The Dance of the Russians

The Dance of the Russians

No matter what you think about the leadership of Russia, the people of Russia have an enviable artistic legacy. Their glorious architecture, inspiring literature, and heartrending music express the triumphs and challenges of their centuries of existence. Russian dance transcends mortal experience and transports audiences to the heights of beauty and wonder.

If I had to reduce Russian dance to two words, they would be grace and athleticism.

Let’s start by looking at some Russian folk dances.

Here’s an example of grace: Berezka. (This may actually be from the Ukraine; if so, my apologies.)

The dancers glide so smoothly in their long gowns that observers barely see their steps. It’s almost as though they’re dolls on a turntable.

Now, for athleticism: Kalinka.

This vigorous dance features prisyadka, the deep squats followed by a kick that male Russian dancers made famous; also that crab-walking thing (I’m so sorry—I don’t know the name of that step).

Russia produced some of the greatest composers of ballet music: Tschaikovsky, Prokofiev, Glazunov, Stravinsky. It comes as no surprise that Russian choreographers drew upon the wealth of their native culture to create inherently Russian ballet. It also stands to reason that some of the most legendary ballet dancers in history are Russians.

The Dance of the Snowflakes from The Nutcracker:

Dance of the Little Swans from Swan Lake:

The Dying Swan from Swan Lake:

Rudolph Nureyev defected from Soviet Russia in 1961 and partnered with Dame Margot Fonteyn at The Royal Ballet in London. Here is the Balcony Scene from Romeo and Juliet:

Nureyev in Swine Lake:

Long before becoming Carrie’s love interest on Sex and the City, Mikhail Baryshnikov was a Russian dancer who also defected, in 1974, when he was hired by the American Ballet Theater.

Click here to see him dance in a scene from the movie White Nights

Watch him leap. He seems almost to be jumping on a trampoline.

The training of a Russian ballet dancer starts before the age of 10, when students can audition and commit to the ballet academy. They reside onsite while they complete their study, including several hours of dance classes every day. Less than half graduate, due to the high demands of the program.

Few people understand what it takes to actually become a prima ballerina. Here are a couple of videos that give you an idea what young dancers need to practice every day. Note: even though they make it look effortless, in reality, ballerinas suffer severe foot pain for their art.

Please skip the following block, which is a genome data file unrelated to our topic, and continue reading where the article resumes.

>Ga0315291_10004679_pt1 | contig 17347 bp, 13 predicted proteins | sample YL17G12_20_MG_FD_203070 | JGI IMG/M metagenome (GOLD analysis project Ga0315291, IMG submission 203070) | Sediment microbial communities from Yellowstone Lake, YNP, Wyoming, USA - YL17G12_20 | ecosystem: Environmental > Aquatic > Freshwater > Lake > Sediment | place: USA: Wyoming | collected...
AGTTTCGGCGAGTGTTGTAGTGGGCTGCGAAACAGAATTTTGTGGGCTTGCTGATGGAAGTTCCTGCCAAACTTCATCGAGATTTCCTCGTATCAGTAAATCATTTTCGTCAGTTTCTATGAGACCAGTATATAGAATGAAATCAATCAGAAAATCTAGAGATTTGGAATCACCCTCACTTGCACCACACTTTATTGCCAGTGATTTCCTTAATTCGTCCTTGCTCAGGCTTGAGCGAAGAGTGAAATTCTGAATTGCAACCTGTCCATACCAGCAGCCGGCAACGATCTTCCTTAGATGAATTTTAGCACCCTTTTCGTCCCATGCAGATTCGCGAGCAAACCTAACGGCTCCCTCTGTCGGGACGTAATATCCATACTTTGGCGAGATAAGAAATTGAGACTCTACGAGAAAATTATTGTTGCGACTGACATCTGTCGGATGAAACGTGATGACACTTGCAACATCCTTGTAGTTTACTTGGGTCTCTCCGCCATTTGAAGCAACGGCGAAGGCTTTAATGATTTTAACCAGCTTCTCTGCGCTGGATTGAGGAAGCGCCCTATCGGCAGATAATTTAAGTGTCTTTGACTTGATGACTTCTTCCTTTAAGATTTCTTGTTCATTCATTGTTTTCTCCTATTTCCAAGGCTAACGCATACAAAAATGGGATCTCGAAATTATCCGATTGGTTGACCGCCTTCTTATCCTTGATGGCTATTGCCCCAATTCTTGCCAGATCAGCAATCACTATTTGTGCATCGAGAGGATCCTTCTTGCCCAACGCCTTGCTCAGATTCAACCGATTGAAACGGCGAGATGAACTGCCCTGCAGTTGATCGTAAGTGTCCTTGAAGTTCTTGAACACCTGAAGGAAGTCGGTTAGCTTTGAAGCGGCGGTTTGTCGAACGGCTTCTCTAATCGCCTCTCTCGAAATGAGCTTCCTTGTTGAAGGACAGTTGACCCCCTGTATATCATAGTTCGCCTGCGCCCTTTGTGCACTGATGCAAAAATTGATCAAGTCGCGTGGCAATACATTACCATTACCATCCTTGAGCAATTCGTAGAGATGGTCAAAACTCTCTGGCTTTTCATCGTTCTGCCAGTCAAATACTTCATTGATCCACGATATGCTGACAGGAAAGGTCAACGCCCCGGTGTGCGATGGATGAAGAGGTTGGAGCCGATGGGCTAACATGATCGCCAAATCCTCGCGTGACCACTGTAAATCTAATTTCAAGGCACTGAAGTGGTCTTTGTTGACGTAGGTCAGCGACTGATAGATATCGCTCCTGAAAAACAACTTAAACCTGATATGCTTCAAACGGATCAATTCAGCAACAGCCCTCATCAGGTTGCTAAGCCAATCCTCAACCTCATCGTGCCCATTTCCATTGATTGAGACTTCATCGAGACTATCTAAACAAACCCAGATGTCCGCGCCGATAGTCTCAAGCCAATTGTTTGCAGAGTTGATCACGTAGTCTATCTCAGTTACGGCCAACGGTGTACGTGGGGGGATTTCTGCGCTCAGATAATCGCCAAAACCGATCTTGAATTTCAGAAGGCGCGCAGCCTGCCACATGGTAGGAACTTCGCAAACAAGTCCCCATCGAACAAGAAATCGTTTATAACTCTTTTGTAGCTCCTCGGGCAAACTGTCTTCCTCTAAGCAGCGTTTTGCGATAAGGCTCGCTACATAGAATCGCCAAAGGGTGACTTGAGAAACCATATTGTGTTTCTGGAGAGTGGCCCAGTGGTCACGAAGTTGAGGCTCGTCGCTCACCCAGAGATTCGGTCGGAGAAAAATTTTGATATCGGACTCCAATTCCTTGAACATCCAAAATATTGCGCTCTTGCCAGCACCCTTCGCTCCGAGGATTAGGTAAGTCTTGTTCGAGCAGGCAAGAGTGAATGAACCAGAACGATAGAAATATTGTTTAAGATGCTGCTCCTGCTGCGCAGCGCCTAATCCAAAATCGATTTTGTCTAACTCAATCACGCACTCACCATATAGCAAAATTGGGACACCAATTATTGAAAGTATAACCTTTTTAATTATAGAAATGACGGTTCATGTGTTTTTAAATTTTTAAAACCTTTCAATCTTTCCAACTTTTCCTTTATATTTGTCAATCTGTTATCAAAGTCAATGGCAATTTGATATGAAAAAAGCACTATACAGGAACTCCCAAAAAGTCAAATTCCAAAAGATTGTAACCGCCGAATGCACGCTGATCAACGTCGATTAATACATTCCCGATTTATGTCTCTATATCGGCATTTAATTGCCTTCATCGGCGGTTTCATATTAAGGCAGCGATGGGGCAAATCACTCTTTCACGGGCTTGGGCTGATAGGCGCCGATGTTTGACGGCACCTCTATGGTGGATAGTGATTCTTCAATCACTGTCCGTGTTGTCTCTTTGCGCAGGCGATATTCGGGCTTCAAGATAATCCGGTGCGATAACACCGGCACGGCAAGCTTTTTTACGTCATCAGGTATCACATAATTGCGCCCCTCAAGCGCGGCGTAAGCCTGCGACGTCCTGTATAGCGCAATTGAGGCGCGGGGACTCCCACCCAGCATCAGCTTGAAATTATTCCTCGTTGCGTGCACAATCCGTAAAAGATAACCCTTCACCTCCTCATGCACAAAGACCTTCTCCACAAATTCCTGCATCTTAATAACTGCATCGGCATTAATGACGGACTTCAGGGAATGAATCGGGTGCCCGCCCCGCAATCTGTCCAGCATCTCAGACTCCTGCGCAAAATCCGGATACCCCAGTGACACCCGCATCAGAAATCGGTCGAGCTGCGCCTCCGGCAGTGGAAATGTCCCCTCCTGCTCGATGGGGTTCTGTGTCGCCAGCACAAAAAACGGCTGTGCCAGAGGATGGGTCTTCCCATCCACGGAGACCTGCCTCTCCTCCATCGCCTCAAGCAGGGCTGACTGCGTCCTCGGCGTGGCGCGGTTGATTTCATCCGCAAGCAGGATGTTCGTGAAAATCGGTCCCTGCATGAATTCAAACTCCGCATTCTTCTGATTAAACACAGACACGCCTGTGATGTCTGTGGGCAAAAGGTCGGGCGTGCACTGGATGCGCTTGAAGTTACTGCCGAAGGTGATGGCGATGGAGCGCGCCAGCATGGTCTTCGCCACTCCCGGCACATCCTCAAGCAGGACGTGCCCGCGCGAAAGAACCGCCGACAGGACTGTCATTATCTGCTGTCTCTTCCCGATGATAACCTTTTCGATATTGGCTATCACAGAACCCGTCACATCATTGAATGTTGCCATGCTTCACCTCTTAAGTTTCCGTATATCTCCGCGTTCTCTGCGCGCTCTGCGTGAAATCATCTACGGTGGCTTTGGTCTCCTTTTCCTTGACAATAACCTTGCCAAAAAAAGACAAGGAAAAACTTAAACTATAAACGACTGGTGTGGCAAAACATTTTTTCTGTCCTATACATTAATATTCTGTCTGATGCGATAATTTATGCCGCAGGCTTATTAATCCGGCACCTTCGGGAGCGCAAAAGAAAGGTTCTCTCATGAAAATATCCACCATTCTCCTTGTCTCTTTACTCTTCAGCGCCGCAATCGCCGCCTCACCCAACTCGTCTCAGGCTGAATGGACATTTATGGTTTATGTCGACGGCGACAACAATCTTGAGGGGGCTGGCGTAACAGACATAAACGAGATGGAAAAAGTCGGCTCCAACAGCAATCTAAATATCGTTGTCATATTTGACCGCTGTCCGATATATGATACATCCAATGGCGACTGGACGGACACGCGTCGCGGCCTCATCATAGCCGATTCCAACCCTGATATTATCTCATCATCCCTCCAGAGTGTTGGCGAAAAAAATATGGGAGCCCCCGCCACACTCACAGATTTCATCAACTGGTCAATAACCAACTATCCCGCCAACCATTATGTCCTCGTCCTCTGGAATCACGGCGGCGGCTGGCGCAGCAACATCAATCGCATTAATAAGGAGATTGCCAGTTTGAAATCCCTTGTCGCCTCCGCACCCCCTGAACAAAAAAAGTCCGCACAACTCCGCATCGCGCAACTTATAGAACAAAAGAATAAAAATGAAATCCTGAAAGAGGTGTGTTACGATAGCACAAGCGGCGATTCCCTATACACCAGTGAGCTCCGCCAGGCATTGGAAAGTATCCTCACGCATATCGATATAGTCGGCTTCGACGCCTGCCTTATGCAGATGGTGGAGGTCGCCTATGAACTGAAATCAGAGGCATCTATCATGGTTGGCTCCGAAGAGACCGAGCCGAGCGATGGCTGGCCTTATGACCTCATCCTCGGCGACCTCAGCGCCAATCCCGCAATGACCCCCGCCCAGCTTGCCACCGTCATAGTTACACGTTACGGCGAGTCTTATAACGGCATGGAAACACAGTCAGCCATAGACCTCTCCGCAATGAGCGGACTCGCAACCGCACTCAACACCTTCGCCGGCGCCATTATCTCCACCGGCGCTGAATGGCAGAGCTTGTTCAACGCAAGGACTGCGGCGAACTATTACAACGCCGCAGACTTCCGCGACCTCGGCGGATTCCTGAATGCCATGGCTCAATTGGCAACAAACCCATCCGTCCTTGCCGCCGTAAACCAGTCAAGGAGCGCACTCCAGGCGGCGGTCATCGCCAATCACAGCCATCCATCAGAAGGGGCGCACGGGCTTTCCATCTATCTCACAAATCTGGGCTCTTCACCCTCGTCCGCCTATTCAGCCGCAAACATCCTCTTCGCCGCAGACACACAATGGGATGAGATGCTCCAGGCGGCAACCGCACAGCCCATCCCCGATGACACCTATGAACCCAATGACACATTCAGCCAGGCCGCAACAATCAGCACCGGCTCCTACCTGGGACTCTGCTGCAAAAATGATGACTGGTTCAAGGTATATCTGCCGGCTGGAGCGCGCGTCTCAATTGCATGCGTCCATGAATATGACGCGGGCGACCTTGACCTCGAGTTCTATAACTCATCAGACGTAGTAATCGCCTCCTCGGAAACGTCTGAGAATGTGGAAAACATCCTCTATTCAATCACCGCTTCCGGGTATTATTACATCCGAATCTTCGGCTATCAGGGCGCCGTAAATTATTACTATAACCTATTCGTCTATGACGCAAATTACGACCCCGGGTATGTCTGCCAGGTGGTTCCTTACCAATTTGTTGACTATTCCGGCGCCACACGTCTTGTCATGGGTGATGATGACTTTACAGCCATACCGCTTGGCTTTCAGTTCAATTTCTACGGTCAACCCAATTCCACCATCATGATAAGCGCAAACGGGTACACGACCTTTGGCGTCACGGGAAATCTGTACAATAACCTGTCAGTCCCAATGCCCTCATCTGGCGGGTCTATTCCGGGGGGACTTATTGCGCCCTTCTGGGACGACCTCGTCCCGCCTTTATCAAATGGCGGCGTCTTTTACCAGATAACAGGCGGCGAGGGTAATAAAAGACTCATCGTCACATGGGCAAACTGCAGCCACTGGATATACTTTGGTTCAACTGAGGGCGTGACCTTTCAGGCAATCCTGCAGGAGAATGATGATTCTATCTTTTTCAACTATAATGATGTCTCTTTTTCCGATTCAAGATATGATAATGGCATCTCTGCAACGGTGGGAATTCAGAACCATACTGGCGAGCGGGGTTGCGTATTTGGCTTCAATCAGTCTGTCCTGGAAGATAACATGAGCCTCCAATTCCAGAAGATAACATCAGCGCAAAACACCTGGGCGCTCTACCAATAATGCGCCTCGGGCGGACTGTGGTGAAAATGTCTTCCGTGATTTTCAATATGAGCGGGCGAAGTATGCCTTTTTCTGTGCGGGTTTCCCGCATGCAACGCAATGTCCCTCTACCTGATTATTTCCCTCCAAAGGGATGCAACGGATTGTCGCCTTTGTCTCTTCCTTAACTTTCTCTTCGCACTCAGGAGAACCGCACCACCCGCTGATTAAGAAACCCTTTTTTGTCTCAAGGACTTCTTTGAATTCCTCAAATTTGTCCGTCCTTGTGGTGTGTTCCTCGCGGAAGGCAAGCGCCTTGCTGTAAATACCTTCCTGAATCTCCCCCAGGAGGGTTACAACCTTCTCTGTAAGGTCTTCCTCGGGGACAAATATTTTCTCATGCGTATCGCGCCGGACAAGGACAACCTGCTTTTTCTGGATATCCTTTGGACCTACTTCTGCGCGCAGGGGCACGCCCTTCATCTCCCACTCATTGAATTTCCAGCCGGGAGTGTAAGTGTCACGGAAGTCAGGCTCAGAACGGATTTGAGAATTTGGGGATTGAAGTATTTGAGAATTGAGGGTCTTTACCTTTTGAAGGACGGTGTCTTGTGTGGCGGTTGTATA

Click here to see en pointe technique.

I studied ballet in kindergarten, and took another class when I was a young adult. I also have been a member of Phoenix International Folk Dancers for about six years.

Do you dance? Do you like to watch dancers? What are your favorite kinds of dance? Share in the comments below.

2 responses »

  1. Beautiful, beautiful! We had a lovely young mother from Hungary come to our church 12 years ago, brought by her English teacher, and to help her in her language studies she joined our women’s Bible study. She was so afraid but adjusted well because we (I was leading the study at my house) slowed the study down and spoke simply. She got upset over the story of Rachel and Leah, “No one should have 2 wives, etc.” It was an incredible experience to see the Bible through the eyes of one who had never read it and knew nothing about Christianity. Iboya and her husband were both chemical engineers, his speciality was the environment and he came as a consultant for a major corporation in Phx. They had a daughter, Anna, who they put in our school. Iboya grew up on a pig farm, it was heavy, difficult work. We noticed her beautiful legs and were entranced with her story of studying dance from an early age, she was on her way to becoming a star ballerina !!! (Now you know why I’m telling you this) when her father had a disabling accident, ended up in a wheelchair; they could no longer afford her dance lessons and needed help on the farm. She accepted all this as a part of life. When they went home for a visit she bought a Hungarian Bible and devoured it. Pastor Andrew and I lead her to the Lord using her Bible. I also found her the Jesus video in Hungarian. Within a year they moved back to Hungary and for a long time we kept in touch online. You can imagine, it’s one of my cherished memories. I am friends with her English teacher on FB. Thanks for reading this, Betty See you at Linda’s.

    Liked by 1 person

Leave a Reply

Fill in your details below or click an icon to log in: Logo

You are commenting using your account. Log Out /  Change )

Google photo

You are commenting using your Google account. Log Out /  Change )

Twitter picture

You are commenting using your Twitter account. Log Out /  Change )

Facebook photo

You are commenting using your Facebook account. Log Out /  Change )

Connecting to %s

This site uses Akismet to reduce spam. Learn how your comment data is processed.